Coronavirus impact: Dos and don'ts of selling your assets to pay off debt

Coronavirus, covid19 impact, Dos, don’ts, selling your assets, to pay off debt

Dubai - With the sudden and unprecedented impact on incomes, countless people are experiencing financial hardship of varying degrees.

By Ambareen Musa, Founder and CEO,

Published: Wed 22 Jul 2020, 6:00 PM

Last updated: Wed 22 Jul 2020, 8:30 PM

Deciding to liquidate your assets is not an easy decision by any means. But as the Covid-19 pandemic continues to leave a deep and profound financial impact on millions of people around the world, many will be forced to make this decision sooner than later.
With the sudden and unprecedented impact on incomes, countless people are experiencing financial hardship of varying degrees. Mass redundancies, pay cuts and involuntary unpaid leave have left people struggling to manage day-to-day expenses and other financial commitments. Add debt to the mix, and anxieties are at an all-time high.
So, does it make sense to liquidate your assets to repay debts and meet other financial obligations? This decision may be voluntary or involuntary, based on your personal financial situation. Let's explore the dynamics behind this decision, and the ideal way to go about executing it.
Review your personal balance sheet
Start with listing out your assets and liabilities in black and white. Preparing a clear snapshot of what you own versus what you owe is the first step towards deciding how to tackle adverse financial circumstances.
Start with liquidating low-yield assets
Remember that liquidating assets is often a decision of last resort and not one to be made lightly. 'Panic selling' in a market downturn can often erode the value of your investment significantly. It is best to start out with liquidating low-yield assets, which have been earning a low rate of return. Using the funds tied up in these assets to pay off high-interest debt, such as credit card debt, makes financial sense in the long run. However, be sure to strike a balance: You may have to rely on cash and these accessible savings in the near future, or at least until your personal financial situation improves.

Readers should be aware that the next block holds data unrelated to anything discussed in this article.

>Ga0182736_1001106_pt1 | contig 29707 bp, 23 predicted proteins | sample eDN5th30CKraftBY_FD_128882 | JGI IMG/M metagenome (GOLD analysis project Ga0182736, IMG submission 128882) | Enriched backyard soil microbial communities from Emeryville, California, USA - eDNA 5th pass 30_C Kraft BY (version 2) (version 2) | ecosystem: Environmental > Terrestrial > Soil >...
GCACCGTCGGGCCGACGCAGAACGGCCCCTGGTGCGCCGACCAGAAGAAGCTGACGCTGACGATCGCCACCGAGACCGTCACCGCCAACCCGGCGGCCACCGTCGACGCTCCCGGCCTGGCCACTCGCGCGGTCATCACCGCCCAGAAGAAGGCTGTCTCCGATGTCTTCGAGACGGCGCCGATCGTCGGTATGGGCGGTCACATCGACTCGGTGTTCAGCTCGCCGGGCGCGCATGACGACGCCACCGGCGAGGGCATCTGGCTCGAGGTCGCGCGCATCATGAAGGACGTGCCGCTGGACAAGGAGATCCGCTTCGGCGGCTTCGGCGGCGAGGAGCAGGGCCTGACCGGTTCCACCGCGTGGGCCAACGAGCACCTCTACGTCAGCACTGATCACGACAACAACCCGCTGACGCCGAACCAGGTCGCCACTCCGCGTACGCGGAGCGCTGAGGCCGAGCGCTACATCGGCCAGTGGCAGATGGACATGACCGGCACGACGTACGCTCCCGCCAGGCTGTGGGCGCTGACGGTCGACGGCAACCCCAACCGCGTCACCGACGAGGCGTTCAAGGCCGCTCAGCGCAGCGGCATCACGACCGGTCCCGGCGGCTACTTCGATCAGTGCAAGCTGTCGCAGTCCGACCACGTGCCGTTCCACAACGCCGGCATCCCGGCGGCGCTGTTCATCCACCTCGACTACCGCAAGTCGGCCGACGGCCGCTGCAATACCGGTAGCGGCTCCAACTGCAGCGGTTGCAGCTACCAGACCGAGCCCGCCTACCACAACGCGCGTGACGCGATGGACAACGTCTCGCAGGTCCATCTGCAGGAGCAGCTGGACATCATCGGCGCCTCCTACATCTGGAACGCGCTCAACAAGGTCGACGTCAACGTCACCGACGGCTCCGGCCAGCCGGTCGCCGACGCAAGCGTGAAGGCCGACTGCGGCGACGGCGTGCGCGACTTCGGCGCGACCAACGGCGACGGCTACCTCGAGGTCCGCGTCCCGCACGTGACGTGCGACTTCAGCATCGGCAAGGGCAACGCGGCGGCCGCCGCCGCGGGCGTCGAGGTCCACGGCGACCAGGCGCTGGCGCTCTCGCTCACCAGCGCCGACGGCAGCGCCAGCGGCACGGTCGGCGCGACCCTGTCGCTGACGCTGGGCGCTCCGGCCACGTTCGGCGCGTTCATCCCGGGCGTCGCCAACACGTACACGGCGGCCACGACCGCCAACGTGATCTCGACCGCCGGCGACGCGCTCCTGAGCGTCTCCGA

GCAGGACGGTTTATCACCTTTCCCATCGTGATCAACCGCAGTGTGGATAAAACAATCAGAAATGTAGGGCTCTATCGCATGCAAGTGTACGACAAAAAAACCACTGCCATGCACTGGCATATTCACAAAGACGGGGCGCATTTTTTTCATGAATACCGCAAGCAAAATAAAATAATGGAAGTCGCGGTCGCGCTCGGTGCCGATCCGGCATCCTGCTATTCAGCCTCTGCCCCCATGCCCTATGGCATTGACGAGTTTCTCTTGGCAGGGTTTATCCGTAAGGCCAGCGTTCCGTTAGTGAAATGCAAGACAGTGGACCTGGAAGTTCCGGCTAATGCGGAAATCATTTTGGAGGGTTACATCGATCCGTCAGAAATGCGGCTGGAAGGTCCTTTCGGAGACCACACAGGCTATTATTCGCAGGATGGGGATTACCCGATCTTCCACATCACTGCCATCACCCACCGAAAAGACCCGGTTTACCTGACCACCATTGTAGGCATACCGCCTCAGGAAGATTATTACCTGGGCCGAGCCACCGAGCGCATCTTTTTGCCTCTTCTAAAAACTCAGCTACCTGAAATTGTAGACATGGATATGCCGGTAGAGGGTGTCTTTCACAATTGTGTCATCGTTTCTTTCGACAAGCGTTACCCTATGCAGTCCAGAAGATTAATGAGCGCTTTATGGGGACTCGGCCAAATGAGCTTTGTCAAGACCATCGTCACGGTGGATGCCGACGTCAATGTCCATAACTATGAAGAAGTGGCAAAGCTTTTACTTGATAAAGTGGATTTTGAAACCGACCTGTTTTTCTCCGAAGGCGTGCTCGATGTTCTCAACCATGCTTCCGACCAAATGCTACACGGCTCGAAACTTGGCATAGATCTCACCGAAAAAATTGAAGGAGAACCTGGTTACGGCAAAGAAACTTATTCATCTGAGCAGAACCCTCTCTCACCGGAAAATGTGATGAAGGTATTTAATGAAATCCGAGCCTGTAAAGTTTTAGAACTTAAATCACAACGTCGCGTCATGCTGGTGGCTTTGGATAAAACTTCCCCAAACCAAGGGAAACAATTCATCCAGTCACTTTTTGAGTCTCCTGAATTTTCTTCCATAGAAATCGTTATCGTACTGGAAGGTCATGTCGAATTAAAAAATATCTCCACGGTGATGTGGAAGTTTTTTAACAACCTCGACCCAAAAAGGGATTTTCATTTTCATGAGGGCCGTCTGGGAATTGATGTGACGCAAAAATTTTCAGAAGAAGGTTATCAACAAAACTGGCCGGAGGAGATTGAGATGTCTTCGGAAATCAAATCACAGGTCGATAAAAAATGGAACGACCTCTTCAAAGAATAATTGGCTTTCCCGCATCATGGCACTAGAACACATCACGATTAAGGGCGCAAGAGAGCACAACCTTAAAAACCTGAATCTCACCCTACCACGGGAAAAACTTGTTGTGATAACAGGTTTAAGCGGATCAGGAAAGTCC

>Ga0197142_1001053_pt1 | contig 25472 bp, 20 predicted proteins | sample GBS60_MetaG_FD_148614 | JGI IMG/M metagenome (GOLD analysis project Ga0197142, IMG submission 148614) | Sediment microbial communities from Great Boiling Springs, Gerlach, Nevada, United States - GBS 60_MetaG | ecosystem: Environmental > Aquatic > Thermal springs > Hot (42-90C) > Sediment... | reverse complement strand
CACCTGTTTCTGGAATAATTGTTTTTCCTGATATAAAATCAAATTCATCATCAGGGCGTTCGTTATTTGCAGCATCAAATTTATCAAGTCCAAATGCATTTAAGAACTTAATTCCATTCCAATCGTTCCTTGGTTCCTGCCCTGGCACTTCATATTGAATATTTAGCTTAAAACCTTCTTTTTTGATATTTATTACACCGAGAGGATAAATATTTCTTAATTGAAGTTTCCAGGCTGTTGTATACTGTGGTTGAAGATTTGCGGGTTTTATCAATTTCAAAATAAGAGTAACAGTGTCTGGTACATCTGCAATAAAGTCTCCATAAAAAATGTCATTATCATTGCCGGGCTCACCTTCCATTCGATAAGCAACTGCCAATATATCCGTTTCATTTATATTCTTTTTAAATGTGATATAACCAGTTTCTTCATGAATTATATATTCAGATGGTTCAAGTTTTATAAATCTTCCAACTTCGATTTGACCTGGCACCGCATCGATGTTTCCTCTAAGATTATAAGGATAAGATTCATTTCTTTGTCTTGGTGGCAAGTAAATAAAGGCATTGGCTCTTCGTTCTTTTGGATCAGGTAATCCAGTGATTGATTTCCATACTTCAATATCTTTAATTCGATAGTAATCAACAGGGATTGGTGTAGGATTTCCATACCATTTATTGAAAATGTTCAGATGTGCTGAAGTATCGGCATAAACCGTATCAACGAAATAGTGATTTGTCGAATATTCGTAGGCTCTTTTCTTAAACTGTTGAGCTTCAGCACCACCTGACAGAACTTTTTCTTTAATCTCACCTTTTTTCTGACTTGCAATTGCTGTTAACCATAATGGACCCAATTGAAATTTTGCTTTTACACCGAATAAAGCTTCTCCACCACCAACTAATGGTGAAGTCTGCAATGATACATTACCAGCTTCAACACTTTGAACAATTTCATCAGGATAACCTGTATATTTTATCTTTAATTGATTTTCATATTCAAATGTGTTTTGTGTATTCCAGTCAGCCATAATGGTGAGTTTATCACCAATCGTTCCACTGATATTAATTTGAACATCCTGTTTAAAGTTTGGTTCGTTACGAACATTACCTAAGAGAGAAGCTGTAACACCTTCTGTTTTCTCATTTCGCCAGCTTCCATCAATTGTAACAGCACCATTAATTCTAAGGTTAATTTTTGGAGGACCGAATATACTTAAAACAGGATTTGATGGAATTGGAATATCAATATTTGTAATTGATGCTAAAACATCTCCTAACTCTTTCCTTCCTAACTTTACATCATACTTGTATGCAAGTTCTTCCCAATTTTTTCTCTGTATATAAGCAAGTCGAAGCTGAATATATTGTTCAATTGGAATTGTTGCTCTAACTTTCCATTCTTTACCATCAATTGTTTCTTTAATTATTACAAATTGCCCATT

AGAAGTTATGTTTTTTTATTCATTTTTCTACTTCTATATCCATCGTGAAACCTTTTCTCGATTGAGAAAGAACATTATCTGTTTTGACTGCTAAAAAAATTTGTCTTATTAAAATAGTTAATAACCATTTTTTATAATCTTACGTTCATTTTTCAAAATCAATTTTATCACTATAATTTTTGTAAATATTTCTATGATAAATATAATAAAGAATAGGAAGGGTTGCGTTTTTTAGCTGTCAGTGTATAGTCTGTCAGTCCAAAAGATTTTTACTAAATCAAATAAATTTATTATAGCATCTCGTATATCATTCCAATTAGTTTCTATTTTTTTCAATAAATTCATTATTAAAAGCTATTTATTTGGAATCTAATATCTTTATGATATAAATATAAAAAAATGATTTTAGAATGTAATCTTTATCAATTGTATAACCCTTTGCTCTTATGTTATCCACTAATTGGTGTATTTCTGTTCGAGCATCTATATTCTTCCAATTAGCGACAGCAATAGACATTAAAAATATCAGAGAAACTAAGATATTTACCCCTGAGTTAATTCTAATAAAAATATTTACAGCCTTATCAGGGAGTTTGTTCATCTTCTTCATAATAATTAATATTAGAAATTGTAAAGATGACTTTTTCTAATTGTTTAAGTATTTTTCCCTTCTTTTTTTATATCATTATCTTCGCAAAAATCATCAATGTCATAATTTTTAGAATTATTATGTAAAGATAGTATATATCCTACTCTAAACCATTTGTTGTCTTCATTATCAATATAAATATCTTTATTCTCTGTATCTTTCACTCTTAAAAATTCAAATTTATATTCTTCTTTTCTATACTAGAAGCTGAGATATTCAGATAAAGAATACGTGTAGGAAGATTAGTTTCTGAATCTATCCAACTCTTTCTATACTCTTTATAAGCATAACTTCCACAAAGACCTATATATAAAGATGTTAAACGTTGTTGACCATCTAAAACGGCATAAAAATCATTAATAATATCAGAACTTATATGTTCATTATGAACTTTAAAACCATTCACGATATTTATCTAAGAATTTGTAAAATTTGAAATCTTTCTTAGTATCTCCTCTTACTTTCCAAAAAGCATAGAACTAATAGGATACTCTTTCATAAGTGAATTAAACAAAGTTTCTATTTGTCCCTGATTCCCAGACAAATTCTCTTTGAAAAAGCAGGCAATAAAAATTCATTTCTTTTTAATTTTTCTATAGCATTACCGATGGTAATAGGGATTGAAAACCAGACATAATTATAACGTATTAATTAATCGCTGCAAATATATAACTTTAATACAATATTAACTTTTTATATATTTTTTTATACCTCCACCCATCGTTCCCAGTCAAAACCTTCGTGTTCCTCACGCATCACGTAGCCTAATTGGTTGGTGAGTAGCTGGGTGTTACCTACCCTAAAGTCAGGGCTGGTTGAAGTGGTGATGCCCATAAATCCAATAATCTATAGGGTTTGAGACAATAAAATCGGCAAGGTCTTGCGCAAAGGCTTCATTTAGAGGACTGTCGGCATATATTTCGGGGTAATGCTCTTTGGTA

Leaving the UAE? You may have no choice but to sell your local assets to repay debts
In the current scenario, many retrenched expat employees are planning to move back home to ride out the storm. But this move may not be a simple one, especially if you have outstanding debts in the UAE. For such borrowers, specifically, the decision to sell assets may have been made by default. Your bank in the UAE reserves the right to demand full and immediate settlement of your loans and credit card debt when you're leaving the country.
In case of unsecured debt such as personal loans, the bank may have the first right over your end-of-service benefits and gratuity, which can be offset against your outstanding loan balance. This can leave you in a bind, when the final employment benefits you were counting on to help you manage a few months' worth of expenses, are adjusted by the bank towards your loan. And to repay whatever's remaining, you may have to dip further into your savings.
What about other debts: Auto loan, mortgage?
You will have to sell your car and close your auto loan before leaving, too. However, in almost all cases, what you get back from your car sale proceeds will not be enough to cover your loan. So there goes another chunk of your savings.
The case of mortgage loans may be a bit different. As a property owner, you may be able to continue repaying your home loan from overseas. If you're able to show the bank that you have sufficient rental income to cover the mortgage installments, you may be able to strike a deal to keep your mortgage active long after you've left the country. However, you may have to agree to stricter terms and even a higher interest rate to factor in the additional risk being taken by the lender. With that said, not everyone may qualify for this arrangement. So, it is best to get your financial ducks in a row and figure out your plans to sell the property and settle the mortgage. But that's easier said than done. Your property may not fetch the price you paid for it in the current market, and worse yet, the sale proceeds may not even be enough to cover the outstanding loan amount. Yet again, your savings will take a big hit, as you scramble to meet the shortfall.
Therefore, it is important to have a solid emergency savings fund and readily accessible investments, to meet financial shortfalls like the ones mentioned above. And even more important is to have a plan of action in case it does come down to deciding which assets to keep and which ones to let go of.

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